With the minor league leagues’ regular seasons coming to an end for the full-season leagues, let’s dedicate a pair of Ten Packs to statistical leaders, beginning with the offense.

Batting Average: Alex Liddi, Mariners (High-A High Desert): .345

Signed out of Italy in 2006, Liddi was especially young and raw for the level, but his previous two years with Low-A Wisconsin in the Midwest league had been nearly identical, with batting lines of .240/.308/.385 in 2007 and .244/.313/.360 last year. This year, he ended up batting .345/.411/.594. So, he took a big step forward, delivering the breakout performance of the year, right? Not so fast, folks, this is High Desert; three of the top five in minor league batting average played at High Desert this year. Let’s say that I told you about a High-A batter with a line of .328/.396/.558. You’d be pretty excited, right? That’s what the High Desert team hit collectively at home. It’s an insane park, and while Liddi’s stock is up, it’s hardly skyrocketing.

On-Base Percentage: John Bowker, Giants (Triple-A Fresno): .451

A third-round pick in 2004, Bowker put up middling statistics until last year when he hit .307/.363/.523 at Double-A Connecticut. Still, as a 26-year-old with no position other than first base (if that), it’s hard to call him much of a prospect. The strangest thing about his 2009, however, is his walk rate. After never walking even once per ten at-bats in any previous season, he suddenly drew 74 in just 366 for the Grizzlies. He’s left-handed, which gives him some kind of shot at a career as a bench player, but more likely, he’s an up-and-down type.

Slugging Percentage: Mitch Jones, Dodgers (Triple-A Albuquerque): .651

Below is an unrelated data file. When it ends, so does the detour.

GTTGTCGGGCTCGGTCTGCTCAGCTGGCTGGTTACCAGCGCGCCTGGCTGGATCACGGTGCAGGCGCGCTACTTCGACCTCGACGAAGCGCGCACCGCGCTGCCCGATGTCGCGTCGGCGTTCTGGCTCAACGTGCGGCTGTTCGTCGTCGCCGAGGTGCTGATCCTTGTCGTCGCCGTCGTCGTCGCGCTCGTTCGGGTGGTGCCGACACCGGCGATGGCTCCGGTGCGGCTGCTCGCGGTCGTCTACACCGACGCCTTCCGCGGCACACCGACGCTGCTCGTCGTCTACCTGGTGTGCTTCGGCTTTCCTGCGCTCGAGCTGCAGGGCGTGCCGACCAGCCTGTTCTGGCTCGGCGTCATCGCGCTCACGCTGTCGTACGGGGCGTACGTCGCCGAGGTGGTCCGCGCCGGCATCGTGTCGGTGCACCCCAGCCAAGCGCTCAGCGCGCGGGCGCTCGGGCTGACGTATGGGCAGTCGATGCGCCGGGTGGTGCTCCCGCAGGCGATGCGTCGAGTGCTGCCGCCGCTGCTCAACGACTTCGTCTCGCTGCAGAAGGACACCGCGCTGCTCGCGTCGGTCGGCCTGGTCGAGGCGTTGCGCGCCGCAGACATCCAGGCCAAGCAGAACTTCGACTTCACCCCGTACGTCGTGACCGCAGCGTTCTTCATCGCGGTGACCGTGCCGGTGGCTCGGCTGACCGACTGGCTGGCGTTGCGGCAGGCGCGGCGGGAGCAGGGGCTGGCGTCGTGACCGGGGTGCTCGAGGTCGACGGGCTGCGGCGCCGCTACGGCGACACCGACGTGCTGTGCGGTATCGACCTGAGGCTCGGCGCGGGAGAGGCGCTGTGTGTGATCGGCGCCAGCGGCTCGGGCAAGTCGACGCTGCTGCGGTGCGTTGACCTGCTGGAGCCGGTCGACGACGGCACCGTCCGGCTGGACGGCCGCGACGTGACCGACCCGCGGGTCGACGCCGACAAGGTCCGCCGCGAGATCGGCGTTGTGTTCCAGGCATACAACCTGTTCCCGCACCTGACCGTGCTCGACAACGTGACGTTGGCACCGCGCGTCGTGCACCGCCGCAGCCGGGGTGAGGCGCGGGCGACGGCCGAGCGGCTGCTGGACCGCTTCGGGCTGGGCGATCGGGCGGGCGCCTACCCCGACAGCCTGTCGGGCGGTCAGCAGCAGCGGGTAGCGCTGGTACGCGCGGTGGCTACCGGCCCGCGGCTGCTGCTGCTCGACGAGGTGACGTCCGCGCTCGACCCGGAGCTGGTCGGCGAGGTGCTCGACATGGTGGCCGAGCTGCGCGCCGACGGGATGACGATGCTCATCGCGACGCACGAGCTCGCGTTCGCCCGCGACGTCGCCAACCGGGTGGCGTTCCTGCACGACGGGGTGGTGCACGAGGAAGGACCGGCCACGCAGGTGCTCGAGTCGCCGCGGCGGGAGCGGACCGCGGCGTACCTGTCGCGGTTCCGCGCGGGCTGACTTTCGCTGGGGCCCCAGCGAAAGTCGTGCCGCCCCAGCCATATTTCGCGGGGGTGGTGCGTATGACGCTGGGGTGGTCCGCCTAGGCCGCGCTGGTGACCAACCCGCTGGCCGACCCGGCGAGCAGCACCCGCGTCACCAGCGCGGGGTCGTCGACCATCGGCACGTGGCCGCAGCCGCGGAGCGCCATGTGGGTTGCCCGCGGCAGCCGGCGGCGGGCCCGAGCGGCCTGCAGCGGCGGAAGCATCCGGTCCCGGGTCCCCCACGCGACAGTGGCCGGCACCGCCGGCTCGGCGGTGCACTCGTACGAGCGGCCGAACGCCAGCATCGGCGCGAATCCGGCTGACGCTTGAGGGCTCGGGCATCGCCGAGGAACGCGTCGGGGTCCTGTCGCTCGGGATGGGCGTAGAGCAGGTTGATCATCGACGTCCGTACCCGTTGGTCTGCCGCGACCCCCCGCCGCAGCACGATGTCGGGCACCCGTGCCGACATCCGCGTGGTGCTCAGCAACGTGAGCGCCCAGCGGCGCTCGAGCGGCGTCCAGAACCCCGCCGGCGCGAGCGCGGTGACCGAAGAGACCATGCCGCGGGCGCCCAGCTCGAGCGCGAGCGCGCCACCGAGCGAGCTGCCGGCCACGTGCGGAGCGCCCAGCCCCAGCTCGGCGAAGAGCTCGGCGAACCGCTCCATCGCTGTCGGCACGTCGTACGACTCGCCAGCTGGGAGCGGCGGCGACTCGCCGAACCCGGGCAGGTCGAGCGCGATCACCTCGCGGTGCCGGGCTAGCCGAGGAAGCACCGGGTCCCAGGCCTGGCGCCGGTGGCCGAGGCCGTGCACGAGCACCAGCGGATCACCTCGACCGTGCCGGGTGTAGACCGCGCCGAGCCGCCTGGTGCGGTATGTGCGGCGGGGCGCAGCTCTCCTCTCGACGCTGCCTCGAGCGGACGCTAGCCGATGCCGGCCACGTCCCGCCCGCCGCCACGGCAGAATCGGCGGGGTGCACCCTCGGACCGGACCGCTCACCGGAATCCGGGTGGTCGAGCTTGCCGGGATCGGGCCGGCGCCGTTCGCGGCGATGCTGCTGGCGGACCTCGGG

You have to feel good about Jones reaching the big leagues for the first time as a 31-year-old, and in 10 minor league seasons with the Yankees and Dodgers, he’s becoming a regular Crash Davis with 235 minor league home runs. The definition of a Quad-A hitter, and that home park (where he slugged a whopping .776) sure helps.

Home Runs: Jon Gaston, Astros (High-A Lancaster) and Mitch Jones, Dodgers (Triple-A Albuquerque): 35

We just did Jones, so let’s focus on Gaston. A seventh-round pick in 2007, Gaston hit just .193 last year in the New York-Penn League, but Lancaster is another pinball machine in the Cal League, where the average game involves nearly 13 runs and 22 hits combined between two opponents. Gaston is not a pure one-dimensional slugger, as he also amassed 15 triples and 14 stolen bases on the year, but he hit just .278 (.248 on the road) with 164 strikeouts in 139 games. Kyle Russell of the Dodgers led the Midwest League with 26 home runs, has a similar skill set but even more tools, and one gets the feeling that if you dropped him in Lancaster this year, he would have hit 40.

Runs Batted In: Koby Clemens, Astros (High-A Lancaster and Double-A Corpus Christi): 123

One of the bigger surprises of the year, Clemens hit .345/.419/.636 for the JetHawks, and while the ballpark and the top of the Lancaster lineup did wonders for his RBI total, this is at least some kind of step forward. He’ll need to prove it’s for real next year at Double-A, and his catching still needs a load of work, as in 66 games behind the plate he was charged with 18 passed balls while throwing out less than 30 percent of opposing basestealers.

Total Bases: Chris Carter, Athletics (Double-A Midland and Triple-A Sacramento) and Jon Gaston, Astros (High-A Lancaster): 310

One of the hottest hitters during the second half of the season, Carter hit .396 in his last 50 games with Midland while amassing 28 more total bases in just 13 Triple-A games, giving him the lead in minor league total bases for the second straight season. The A’s have used nine different players at first base this year, Carter is arguably better than every one of them right now, and it will be interesting to see what kind of look he gets next spring.

Stolen Bases: Anthony Gose, Phillies (Low-A Lakewood): 75

A second-round pick last year, a 1-for-25 slump at the end of the year dropped his averages to .259/.323/.353, but he still impressed scouts. An absolute burner who is a plus center fielder but also gifted with a plus-plus arm, Gose needs to develop a better approach; to his credit, he made progress on this throughout the year. The speed is truly game-changing, and scouts expect him to fall into a little bit of power down the road; he’s a good breakout candidate for 2010.

Caught Stealing: Dee Gordon, Dodgers (Low-A Great Lakes): 25